I walked in on that first spring morning, and tried to look around without looking around, and immediately took notice of Shirley’s jacket. It was a black jacket and so the muted multi-colored embroidery of leaves and flowers and stems stood out against the dark wooden pew. She was wearing a pale straw cap, not quite a pill box but not quite a cabby’s cap either. I would find that she always wore a hat, and when she didn’t, she felt that she should have been. If not a hat, then a scarf for over her head. The blue paisley one went with her pale blue raincoat. She was always put together and I envied her scarves and necklaces, gifts from her daughter.

But more than that, she was lovely. Warm and welcoming and really joyful with so much faith that it seemed easy to share and as much faith that I gained on my own, I accepted the faith offered to me by my friends,  Lorraine, Arlene and especially Shirley, my first church friend.

I sat behind her that first time, and said nothing.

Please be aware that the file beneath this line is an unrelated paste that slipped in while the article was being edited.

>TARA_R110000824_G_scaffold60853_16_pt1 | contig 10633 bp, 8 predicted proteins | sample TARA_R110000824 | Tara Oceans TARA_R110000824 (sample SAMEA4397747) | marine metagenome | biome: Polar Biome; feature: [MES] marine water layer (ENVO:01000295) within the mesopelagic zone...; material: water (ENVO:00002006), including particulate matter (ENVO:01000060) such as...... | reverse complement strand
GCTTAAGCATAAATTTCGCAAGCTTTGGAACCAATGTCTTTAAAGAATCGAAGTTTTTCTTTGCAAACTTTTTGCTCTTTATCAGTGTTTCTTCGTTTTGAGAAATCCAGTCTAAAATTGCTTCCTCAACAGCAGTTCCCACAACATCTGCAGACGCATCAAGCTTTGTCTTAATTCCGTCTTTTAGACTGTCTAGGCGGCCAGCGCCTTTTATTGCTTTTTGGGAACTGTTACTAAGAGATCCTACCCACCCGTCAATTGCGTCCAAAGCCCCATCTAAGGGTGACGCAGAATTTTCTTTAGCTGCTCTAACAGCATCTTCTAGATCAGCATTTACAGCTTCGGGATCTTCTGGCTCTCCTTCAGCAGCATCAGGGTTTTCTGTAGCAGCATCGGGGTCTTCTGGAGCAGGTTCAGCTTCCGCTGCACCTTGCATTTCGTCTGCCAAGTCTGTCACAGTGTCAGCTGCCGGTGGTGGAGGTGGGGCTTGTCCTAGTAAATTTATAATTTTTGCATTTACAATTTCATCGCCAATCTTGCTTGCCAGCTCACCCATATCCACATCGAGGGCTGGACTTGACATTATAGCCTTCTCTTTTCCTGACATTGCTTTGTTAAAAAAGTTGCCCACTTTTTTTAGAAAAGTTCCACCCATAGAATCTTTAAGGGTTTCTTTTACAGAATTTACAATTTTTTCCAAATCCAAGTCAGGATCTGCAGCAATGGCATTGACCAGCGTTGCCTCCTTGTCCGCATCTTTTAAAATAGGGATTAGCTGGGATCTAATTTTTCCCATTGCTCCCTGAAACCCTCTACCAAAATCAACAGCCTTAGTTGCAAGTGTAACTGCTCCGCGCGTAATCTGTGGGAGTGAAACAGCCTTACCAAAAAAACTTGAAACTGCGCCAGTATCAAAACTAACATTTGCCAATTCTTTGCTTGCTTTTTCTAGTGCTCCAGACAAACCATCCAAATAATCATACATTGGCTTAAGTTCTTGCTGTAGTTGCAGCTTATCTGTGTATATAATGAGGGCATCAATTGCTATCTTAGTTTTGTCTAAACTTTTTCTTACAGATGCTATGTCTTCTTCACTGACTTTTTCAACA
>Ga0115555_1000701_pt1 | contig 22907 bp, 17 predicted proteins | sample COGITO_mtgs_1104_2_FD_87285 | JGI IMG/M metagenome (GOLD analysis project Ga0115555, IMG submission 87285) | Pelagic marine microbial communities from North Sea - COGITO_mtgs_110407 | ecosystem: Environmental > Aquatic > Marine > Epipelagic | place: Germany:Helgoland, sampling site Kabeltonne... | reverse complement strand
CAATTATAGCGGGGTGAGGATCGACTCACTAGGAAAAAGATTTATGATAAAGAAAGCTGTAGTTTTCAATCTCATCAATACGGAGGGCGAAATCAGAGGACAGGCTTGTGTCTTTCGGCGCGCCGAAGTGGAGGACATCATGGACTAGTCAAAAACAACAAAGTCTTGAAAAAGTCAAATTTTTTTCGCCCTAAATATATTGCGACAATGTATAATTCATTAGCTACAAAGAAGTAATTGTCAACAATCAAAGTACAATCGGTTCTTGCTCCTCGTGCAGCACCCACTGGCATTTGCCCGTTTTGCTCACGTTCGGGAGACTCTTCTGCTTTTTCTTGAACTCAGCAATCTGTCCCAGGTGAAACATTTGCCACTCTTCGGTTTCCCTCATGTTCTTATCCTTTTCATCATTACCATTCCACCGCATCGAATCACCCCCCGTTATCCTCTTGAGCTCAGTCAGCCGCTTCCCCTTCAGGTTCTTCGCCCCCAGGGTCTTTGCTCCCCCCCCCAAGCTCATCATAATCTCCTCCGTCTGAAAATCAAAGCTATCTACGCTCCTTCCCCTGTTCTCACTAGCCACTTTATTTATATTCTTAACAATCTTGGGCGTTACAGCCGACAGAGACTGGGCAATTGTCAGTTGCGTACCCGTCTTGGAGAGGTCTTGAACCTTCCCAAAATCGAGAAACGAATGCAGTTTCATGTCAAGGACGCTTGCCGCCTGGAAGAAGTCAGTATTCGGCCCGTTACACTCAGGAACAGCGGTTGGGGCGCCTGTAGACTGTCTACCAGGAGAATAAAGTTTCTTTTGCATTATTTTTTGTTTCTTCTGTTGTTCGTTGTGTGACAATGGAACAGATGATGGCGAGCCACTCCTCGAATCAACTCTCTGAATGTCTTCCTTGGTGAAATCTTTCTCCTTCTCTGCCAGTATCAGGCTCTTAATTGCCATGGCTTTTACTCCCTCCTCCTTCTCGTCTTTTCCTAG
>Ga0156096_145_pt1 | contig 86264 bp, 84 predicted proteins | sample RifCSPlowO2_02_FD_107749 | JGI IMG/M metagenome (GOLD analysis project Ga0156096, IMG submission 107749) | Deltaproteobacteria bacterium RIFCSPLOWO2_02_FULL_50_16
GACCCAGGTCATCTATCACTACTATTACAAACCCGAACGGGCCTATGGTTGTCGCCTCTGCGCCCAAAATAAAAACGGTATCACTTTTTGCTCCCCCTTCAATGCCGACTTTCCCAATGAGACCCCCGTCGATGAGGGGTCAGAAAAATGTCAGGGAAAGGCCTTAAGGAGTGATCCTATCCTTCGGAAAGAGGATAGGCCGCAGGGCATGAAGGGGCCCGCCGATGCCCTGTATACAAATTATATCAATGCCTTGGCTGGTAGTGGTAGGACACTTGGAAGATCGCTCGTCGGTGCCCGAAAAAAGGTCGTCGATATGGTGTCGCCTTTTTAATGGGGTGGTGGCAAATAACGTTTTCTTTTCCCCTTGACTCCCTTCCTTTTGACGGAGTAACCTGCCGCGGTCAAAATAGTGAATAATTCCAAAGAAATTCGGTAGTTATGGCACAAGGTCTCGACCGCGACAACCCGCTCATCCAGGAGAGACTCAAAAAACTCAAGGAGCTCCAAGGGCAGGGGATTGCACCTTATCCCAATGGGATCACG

When she stood, I stood.

When she bowed her head, I bowed my head.

When the priest said, “Peace be with you,” and she reached her hand out to me, I clasped her hand and repeated the words rotely. Her hands were warm and it was that touch, the memory of that light handshake in the morning that got me through the rest of the day.

Every morning she would already be there. I began to recognize her car, parked in the same space in front of the church. I’d walk in, expecting to see her, and was never disappointed. I’d walk slowly down the center aisle, hoping no one would notice me, and slide in behind her, slowly moving more and more to the left so that when she turned her head she might see me.

I watched her lips move quietly, near silent as her fingers worked one bead and then the next as she said the rosary. When she finished, she dropped them gently into a little change purse-shaped pouch, snapped it closed and slipped it into her handbag, almost immediately taking out her glasses to read the Missalette, which would come later in the Mass.

After a time, when she turned to put the rosary away, she would look at me and smile, and say ‘good morning’ to me. I would respond in kind. I never said good morning before that, but church brought out the good morning in me, and each Mass was a good morning. It kept me going when I needed to keep going.